Because a hunter like Walt Palmer is prepared to fly over and pay someone a large sum of money to kill a big, endangered critter, an economic opportunity attached to that critter is created. So, an enterprising individual will do anything from breeding to fostering to protecting and/or providing a habitat for a population of those critters. In order for that economic opportunity to last and for the investment to pay off, many more critters need to be added than the Walts of this world can ever kill. And because Walt and his pals want prime examples of that critter hanging on their trophy room walls, those critters need to be happy, healthy and wild. Yes, Walt will kill some of them, but many more will be able to go about their happy, healthy, wild lives as a result.


Does anyone think that the ranch owners are forgoing raising cows and chickens in lieu of animals that could kill them out of the kindness of their hearts?



Game ranches have reached an equivalent total area to national parks in South Africa, effectively doubling the land on which large animals have to grow and roam.


What kind of animals do people think will be raised on that land if hunters stop coming and paying to hunt?

indefinitelywild


Stop making sense from, one lion got shot, despite the fact this activity has caused a huge jump in their numbers, and is bringing them back from the brink, a single lion died!!!!!

You can't reason with the unreasonable.

Financial incentive is saving these animals, without it, more land will go to farming meat than wildlife, but that doesn't matter, because a single lion died!!!



Why are you delibratky ignoreing the fact this was not a clean controlled legal kill in this case?



They used illegal methods to lure a lion who was on a no kill list out of a no hunting zone.


Yes trophy killing brings in money and can help but it has to be done by the law and in this case it wasnt.


Now hand the denist over for extradition .


Site the law please, bet you cant



posted on Jul, 31 2015 @ 06:25 AM
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originally posted by: In4ormant

originally posted by: crazyewok

originally posted by: johnwick

originally posted by: Grimpachi
a reply to: zazzafrazz



Today, trophy hunting takes place in 23 sub-Saharan African nations, generating over $200 million and attracting over 18,000 clients each year. That’s money spent in the economies of multiple African nations directly pegged to the continuing presence of big game animals. It’s a large economic incentive for conservation of these species. And it’s growing.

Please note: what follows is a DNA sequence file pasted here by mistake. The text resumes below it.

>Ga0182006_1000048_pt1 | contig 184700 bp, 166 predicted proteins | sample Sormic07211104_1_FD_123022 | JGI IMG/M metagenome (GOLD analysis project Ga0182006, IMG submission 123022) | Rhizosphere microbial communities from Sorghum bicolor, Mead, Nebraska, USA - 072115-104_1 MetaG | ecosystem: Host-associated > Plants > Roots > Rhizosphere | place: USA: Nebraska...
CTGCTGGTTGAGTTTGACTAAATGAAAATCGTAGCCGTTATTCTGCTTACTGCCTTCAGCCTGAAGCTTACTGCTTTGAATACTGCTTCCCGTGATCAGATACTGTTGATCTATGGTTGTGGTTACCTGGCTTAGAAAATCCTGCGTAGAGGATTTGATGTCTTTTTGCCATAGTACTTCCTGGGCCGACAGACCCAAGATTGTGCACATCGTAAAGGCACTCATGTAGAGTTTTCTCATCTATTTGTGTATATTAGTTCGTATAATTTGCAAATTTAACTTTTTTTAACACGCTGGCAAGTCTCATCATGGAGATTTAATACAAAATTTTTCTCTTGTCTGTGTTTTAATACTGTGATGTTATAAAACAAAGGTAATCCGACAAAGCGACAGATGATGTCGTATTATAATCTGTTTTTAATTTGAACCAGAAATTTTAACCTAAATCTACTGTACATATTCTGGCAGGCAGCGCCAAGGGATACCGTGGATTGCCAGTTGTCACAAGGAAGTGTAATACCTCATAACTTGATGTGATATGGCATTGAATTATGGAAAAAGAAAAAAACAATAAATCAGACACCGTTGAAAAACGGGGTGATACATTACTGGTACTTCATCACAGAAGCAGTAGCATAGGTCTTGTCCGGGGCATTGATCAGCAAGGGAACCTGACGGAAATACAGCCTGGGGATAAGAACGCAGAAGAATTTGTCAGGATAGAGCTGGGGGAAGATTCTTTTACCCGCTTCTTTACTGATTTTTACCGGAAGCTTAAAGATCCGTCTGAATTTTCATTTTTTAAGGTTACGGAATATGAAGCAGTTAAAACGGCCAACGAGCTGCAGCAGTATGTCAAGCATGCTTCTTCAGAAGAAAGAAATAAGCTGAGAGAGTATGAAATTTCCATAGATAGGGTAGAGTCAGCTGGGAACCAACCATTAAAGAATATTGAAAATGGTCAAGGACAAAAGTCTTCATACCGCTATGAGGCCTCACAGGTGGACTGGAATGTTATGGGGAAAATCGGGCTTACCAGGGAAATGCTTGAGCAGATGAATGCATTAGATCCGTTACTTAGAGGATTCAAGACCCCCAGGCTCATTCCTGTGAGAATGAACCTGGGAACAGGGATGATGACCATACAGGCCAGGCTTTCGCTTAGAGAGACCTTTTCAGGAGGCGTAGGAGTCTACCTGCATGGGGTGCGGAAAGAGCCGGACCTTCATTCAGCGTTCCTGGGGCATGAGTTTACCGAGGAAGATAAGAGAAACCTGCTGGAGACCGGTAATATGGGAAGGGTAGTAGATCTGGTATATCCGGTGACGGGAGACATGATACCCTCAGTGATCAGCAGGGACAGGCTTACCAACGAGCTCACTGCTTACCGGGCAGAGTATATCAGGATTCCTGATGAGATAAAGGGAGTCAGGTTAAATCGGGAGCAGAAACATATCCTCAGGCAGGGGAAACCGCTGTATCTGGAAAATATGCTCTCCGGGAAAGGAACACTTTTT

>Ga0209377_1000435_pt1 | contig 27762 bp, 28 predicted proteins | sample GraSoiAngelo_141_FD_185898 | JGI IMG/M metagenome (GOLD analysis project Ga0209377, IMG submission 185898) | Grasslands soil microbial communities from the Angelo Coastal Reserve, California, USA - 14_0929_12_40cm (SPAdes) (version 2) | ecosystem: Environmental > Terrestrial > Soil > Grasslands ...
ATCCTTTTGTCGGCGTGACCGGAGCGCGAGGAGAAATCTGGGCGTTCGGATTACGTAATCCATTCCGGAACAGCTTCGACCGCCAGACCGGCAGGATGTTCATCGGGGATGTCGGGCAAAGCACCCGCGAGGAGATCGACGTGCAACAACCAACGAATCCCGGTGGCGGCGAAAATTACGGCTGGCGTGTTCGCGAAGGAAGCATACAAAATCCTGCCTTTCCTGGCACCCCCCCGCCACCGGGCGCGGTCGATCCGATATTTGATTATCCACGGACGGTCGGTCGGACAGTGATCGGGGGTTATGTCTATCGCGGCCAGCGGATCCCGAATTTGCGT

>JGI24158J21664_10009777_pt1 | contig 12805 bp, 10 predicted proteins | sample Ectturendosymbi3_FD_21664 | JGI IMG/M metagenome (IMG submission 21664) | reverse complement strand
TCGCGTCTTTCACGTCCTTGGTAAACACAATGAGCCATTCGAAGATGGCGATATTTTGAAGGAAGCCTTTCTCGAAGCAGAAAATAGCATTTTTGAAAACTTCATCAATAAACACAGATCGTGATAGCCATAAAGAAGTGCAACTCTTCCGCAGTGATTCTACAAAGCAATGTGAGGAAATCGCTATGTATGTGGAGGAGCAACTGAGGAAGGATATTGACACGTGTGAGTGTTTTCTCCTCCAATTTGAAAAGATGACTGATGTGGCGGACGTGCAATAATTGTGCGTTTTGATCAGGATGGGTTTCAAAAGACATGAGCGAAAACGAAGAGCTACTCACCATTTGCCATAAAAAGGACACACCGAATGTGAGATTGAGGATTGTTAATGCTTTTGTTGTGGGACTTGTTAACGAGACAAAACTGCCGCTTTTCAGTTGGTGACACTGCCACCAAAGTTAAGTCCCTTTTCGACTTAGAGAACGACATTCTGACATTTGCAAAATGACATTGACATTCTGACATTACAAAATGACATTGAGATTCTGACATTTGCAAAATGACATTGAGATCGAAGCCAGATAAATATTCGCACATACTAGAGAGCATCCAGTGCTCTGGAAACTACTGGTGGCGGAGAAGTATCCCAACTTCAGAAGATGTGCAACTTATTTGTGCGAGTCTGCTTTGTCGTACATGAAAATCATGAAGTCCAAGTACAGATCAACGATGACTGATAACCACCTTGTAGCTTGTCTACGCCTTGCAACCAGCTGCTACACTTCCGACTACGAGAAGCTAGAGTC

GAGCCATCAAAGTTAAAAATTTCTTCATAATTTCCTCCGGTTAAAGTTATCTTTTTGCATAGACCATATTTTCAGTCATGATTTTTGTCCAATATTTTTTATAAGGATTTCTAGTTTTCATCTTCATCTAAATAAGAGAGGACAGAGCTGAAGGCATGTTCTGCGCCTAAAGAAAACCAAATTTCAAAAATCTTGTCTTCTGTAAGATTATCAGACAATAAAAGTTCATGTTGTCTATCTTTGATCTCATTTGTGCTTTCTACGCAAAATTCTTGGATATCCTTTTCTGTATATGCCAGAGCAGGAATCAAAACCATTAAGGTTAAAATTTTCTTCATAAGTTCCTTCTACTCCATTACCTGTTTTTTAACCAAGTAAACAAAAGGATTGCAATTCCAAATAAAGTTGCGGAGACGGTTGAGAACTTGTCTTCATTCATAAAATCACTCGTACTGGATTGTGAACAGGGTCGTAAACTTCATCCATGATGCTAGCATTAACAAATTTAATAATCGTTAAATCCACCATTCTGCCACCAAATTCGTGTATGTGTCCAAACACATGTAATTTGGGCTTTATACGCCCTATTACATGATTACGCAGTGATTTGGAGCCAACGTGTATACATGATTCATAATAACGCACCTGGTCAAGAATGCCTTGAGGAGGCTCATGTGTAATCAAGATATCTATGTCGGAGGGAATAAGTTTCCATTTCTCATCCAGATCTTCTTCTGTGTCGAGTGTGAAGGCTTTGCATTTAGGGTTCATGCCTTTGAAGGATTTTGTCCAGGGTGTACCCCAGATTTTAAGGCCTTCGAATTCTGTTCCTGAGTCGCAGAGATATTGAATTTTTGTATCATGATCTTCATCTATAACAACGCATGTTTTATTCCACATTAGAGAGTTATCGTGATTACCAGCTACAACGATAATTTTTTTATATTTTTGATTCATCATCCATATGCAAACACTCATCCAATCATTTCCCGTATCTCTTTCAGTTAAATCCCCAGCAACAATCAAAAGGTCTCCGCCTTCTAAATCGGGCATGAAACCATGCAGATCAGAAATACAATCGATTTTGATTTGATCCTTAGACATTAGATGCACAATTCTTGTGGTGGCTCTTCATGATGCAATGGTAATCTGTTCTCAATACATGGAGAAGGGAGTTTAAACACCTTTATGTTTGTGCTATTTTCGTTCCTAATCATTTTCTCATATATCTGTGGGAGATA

The explosive growth in South Africa is largely due to ranch land that had been dedicated to livestock being given over to game ranching. Elephants and lions are now worth more to landowners than cows and chickens.

Because a hunter like Walt Palmer is prepared to fly over and pay someone a large sum of money to kill a big, endangered critter, an economic opportunity attached to that critter is created. So, an enterprising individual will do anything from breeding to fostering to protecting and/or providing a habitat for a population of those critters. In order for that economic opportunity to last and for the investment to pay off, many more critters need to be added than the Walts of this world can ever kill. And because Walt and his pals want prime examples of that critter hanging on their trophy room walls, those critters need to be happy, healthy and wild. Yes, Walt will kill some of them, but many more will be able to go about their happy, healthy, wild lives as a result.


Does anyone think that the ranch owners are forgoing raising cows and chickens in lieu of animals that could kill them out of the kindness of their hearts?



Game ranches have reached an equivalent total area to national parks in South Africa, effectively doubling the land on which large animals have to grow and roam.


What kind of animals do people think will be raised on that land if hunters stop coming and paying to hunt?

indefinitelywild


Stop making sense from, one lion got shot, despite the fact this activity has caused a huge jump in their numbers, and is bringing them back from the brink, a single lion died!!!!!

You can't reason with the unreasonable.

Financial incentive is saving these animals, without it, more land will go to farming meat than wildlife, but that doesn't matter, because a single lion died!!!



Why are you delibratky ignoreing the fact this was not a clean controlled legal kill in this case?



They used illegal methods to lure a lion who was on a no kill list out of a no hunting zone.